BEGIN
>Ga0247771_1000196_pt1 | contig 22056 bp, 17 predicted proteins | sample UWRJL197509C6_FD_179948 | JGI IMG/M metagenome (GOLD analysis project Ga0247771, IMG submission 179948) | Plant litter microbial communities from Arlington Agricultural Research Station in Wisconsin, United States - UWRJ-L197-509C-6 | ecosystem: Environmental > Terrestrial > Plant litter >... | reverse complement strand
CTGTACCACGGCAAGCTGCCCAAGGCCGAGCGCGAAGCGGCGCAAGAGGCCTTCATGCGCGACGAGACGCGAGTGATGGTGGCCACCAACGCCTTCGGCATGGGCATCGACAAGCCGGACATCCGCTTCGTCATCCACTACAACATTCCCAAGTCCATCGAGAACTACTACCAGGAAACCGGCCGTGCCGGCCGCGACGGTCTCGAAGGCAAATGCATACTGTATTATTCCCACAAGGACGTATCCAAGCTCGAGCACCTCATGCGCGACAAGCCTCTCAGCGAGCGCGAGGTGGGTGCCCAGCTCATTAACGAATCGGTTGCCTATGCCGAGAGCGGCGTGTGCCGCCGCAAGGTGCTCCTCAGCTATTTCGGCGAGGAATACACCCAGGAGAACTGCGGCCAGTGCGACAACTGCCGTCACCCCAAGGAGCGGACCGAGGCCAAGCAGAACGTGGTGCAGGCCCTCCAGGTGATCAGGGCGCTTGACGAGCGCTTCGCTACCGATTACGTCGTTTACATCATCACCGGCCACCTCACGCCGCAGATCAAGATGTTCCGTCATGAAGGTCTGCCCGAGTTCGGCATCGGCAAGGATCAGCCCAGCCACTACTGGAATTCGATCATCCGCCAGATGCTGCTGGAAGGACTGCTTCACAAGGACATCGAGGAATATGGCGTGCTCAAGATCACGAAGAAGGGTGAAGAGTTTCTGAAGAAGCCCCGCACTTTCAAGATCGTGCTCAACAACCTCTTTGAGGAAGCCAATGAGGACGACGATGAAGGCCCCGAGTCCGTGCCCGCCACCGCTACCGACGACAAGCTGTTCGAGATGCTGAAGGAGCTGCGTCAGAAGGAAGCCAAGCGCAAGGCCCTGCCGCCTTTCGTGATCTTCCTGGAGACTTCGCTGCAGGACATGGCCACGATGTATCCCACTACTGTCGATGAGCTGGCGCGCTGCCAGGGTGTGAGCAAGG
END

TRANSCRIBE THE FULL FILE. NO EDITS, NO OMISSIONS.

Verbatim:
>Ga0247771_1000196_pt1 | contig 22056 bp, 17 predicted proteins | sample UWRJL197509C6_FD_179948 | JGI IMG/M metagenome (GOLD analysis project Ga0247771, IMG submission 179948) | Plant litter microbial communities from Arlington Agricultural Research Station in Wisconsin, United States - UWRJ-L197-509C-6 | ecosystem: Environmental > Terrestrial > Plant litter >... | reverse complement strand
CTGTACCACGGCAAGCTGCCCAAGGCCGAGCGCGAAGCGGCGCAAGAGGCCTTCATGCGCGACGAGACGCGAGTGATGGTGGCCACCAACGCCTTCGGCATGGGCATCGACAAGCCGGACATCCGCTTCGTCATCCACTACAACATTCCCAAGTCCATCGAGAACTACTACCAGGAAACCGGCCGTGCCGGCCGCGACGGTCTCGAAGGCAAATGCATACTGTATTATTCCCACAAGGACGTATCCAAGCTCGAGCACCTCATGCGCGACAAGCCTCTCAGCGAGCGCGAGGTGGGTGCCCAGCTCATTAACGAATCGGTTGCCTATGCCGAGAGCGGCGTGTGCCGCCGCAAGGTGCTCCTCAGCTATTTCGGCGAGGAATACACCCAGGAGAACTGCGGCCAGTGCGACAACTGCCGTCACCCCAAGGAGCGGACCGAGGCCAAGCAGAACGTGGTGCAGGCCCTCCAGGTGATCAGGGCGCTTGACGAGCGCTTCGCTACCGATTACGTCGTTTACATCATCACCGGCCACCTCACGCCGCAGATCAAGATGTTCCGTCATGAAGGTCTGCCCGAGTTCGGCATCGGCAAGGATCAGCCCAGCCACTACTGGAATTCGATCATCCGCCAGATGCTGCTGGAAGGACTGCTTCACAAGGACATCGAGGAATATGGCGTGCTCAAGATCACGAAGAAGGGTGAAGAGTTTCTGAAGAAGCCCCGCACTTTCAAGATCGTGCTCAACAACCTCTTTGAGGAAGCCAATGAGGACGACGATGAAGGCCCCGAGTCCGTGCCCGCCACCGCTACCGACGACAAGCTGTTCGAGATGCTGAAGGAGCTGCGTCAGAAGGAAGCCAAGCGCAAGGCCCTGCCGCCTTTCGTGATCTTCCTGGAGACTTCGCTGCAGGACATGGCCACGATGTATCCCACTACTGTCGATGAGCTGGCGCGCTGCCAGGGTGTGAGCAAGG